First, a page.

Public health officials warning residents after EEE found in some Mass. communities

Public health officials are warning residents to be mindful of the dangers of mosquito bites after Eastern equine encephalitis has been detected in mosquitoes in Massachusetts for the first time this year, in Worcester County.

The presence of EEE was confirmed Friday by the Massachusetts State Public Health Laboratory in mosquito samples collected on Wednesday in Douglas and Southbridge in Worcester County, officials said.

No human or animal cases of EEE have been detected so far this year. State public health officials on Tuesday said a man and woman are the first two human cases of West Nile virus seen in Massachusetts this year.

The recent finding increases the risk level of EEE to moderate in the communities of Douglas, Dudley, Southbridge, Sturbridge, Uxbridge, and Webster in Worcester County, officials said.

“After the EEE outbreak cycle that occurred in 2019 and 2020, there was no EEE activity in Massachusetts in 2021 or 2022,” Public Health Commissioner Dr. Robert Goldstein said in a statement. “This is a late season emergence for EEE which should keep the risk level from rising too much or too quickly. However, some risk from mosquito-borne disease will continue until the first hard frost and people should take steps to prevent mosquito bites.”

EEE is a rare but serious and potentially fatal disease that can affect people of all ages. EEE is generally spread to humans through the bite of an infected mosquito.


There were 12 human cases of EEE in Massachusetts in 2019 with six deaths and five human cases with one death in 2020, public health officials said. There were no human cases of EEE in Massachusetts in 2021 or 2022.

“Transmission of EEE to a person late in the season can happen,” State Epidemiologist Dr. Catherine M. Brown said in a statement. “Mosquitoes will be more active during warm and humid weather as we are forecast to have this weekend. I encourage everyone to use mosquito repellent when they are outdoors enjoying the last unofficial weekend of summer; you can also use clothing to cover exposed skin and if you notice that you are getting bitten, you should consider moving indoors.”

State public health officials offered the following tips to stay safe over the holiday weekend and beyond and prevent the transmission of EEE:

Avoid Mosquito Bites

Apply Insect Repellent when Outdoors. Use a repellent with an EPA-registered ingredient (DEET (N,N-diethyl-m-toluamide), permethrin, picaridin (KBR 3023), oil of lemon eucalyptus [p-Menthane-3,8-diol (PMD)] or IR3535) according to the instructions on the product label. DEET products should not be used on infants under two months of age and should be used in concentrations of 30 percent or less on older children. Oil of lemon eucalyptus should not be used on children under three years of age.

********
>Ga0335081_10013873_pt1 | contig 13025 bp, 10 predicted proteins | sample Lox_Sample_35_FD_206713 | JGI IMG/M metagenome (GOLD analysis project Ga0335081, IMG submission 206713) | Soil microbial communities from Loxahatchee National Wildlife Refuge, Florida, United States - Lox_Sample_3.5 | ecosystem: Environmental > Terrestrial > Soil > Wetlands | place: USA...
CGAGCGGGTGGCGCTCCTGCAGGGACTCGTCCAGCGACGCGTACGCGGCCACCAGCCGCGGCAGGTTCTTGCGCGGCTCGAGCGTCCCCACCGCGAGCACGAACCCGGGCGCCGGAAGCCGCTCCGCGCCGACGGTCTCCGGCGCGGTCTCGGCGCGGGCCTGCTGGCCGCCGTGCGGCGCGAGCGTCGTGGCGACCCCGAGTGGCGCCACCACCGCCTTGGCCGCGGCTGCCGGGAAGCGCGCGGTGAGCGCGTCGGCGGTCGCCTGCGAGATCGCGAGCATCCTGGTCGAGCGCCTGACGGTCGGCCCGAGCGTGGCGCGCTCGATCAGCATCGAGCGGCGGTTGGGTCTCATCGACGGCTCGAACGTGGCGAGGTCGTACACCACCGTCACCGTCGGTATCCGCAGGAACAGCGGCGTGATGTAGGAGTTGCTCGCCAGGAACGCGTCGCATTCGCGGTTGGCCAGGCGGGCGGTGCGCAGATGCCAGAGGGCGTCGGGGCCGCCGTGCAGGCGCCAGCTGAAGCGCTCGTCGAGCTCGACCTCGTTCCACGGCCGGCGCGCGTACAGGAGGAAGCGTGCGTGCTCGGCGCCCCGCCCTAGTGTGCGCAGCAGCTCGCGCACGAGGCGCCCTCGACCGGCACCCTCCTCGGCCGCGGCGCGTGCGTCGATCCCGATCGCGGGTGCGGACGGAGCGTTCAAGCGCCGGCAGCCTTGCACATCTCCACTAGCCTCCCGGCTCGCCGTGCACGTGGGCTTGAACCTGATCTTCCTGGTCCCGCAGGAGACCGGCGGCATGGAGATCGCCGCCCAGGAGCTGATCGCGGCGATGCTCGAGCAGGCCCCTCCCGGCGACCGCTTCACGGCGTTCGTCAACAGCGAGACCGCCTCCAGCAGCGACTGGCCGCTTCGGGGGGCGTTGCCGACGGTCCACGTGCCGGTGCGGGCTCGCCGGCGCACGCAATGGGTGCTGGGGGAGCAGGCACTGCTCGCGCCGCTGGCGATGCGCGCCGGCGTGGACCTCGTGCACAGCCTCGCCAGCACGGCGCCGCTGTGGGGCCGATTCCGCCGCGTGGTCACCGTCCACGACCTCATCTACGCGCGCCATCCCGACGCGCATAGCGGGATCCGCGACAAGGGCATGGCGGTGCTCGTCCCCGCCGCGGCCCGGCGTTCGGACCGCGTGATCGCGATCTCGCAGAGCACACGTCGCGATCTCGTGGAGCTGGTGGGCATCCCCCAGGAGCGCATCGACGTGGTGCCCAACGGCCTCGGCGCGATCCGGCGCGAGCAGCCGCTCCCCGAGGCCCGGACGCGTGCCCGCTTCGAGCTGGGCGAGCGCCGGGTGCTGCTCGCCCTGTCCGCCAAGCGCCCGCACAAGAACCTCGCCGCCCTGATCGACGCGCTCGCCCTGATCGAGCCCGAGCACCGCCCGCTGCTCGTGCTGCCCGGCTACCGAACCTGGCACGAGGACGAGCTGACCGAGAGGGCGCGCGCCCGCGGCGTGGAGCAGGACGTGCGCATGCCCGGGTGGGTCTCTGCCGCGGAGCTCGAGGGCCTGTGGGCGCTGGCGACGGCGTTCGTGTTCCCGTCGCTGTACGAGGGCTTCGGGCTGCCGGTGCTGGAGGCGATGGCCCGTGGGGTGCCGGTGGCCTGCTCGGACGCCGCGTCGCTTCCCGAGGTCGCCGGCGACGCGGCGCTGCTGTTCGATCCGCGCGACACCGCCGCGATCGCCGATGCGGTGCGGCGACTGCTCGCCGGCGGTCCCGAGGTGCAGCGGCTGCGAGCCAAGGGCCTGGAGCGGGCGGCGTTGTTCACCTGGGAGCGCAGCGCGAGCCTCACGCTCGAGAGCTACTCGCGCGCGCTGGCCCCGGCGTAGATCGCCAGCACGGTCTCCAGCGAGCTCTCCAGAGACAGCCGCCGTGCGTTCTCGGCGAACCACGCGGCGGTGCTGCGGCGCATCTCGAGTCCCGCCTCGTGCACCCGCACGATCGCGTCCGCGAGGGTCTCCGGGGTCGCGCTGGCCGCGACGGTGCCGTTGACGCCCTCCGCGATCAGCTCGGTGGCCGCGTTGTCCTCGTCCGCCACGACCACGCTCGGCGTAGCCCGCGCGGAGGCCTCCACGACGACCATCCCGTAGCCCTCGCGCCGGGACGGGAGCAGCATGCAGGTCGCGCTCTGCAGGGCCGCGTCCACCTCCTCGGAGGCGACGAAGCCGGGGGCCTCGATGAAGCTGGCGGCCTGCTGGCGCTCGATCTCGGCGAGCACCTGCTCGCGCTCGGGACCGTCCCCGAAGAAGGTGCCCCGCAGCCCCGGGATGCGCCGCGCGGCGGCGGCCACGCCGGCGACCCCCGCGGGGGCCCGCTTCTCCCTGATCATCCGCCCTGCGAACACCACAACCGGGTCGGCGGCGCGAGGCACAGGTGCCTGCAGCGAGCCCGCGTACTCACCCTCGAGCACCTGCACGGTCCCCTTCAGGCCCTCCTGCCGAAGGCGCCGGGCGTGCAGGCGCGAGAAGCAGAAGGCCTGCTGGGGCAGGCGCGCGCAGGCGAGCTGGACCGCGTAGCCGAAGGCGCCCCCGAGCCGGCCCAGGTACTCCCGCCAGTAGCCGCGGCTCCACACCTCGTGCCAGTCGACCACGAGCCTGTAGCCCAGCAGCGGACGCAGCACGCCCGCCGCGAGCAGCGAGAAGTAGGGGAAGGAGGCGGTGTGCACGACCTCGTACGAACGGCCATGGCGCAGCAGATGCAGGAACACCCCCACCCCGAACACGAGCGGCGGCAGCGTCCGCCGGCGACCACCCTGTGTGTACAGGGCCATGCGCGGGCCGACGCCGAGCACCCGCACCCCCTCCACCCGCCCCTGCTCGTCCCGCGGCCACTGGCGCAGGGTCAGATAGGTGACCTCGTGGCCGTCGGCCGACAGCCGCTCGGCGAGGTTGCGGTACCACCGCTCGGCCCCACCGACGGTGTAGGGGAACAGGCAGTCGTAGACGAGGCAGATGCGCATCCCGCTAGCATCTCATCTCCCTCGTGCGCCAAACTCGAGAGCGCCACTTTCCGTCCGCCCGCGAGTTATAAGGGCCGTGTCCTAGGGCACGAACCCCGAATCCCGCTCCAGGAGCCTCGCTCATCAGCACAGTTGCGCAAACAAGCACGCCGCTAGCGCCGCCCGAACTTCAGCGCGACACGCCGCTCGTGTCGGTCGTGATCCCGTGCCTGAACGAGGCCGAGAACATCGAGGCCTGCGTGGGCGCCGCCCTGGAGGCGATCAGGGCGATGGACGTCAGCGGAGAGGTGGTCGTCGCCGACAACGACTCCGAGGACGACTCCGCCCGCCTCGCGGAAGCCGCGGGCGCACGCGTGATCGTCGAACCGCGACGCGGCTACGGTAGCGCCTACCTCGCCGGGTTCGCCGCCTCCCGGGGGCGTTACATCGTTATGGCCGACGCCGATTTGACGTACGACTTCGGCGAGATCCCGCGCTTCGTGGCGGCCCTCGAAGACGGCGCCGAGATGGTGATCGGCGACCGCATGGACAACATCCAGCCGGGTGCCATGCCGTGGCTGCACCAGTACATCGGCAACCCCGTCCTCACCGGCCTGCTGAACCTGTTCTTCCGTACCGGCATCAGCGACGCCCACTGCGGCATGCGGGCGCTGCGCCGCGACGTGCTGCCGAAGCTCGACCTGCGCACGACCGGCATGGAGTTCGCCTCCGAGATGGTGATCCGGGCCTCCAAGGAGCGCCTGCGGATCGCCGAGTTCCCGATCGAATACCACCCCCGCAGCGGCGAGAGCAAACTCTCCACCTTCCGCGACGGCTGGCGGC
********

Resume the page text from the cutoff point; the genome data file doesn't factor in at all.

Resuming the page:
Be Aware of Peak Mosquito Hours. The hours from dusk to dawn are peak biting times for many mosquitoes. Consider rescheduling outdoor activities that occur during evening or early morning in areas of high risk.

Clothing Can Help Reduce Mosquito Bites. Wearing long-sleeves, long pants and socks when outdoors will help keep mosquitoes away from your skin.

Mosquito-Proof Your Home

Drain Standing Water. Mosquitoes lay their eggs in standing water. Limit the number of places around your home for mosquitoes to breed by draining or discarding items that hold water. Check rain gutters and drains. Empty unused flowerpots and wading pools and change the water in birdbaths frequently.

Install or Repair Screens. Keep mosquitoes outside by having tightly fitting screens on all windows and doors.

Protect Your Animals

Animal owners should reduce potential mosquito breeding sites on their property by eliminating standing water from containers such as buckets, tires, and wading pools – especially after heavy rains. Water troughs provide excellent mosquito breeding habitats and should be flushed out at least once a week during the summer months to reduce mosquitoes near paddock areas.

Horse owners should keep horses in indoor stalls at night to reduce their risk of exposure to mosquitoes.

Owners should also speak with their veterinarian about mosquito repellents approved for use in animals and vaccinations to prevent West Nile virus and EEE. If an animal is suspected of having WNV or EEE, owners are required to report to the Department of Agricultural Resources, Division of Animal Health by calling 617-626-1795, and to the Department of Public Health by calling 617-983-6800.

More information, including all WNV and EEE positive results, can be found on the Arbovirus Surveillance Information web page at Mosquito-borne Diseases |, which is updated daily, or by calling the DPH Division of Epidemiology at 617-983-6800.

This is a developing story. Check back for updates as more information becomes available.

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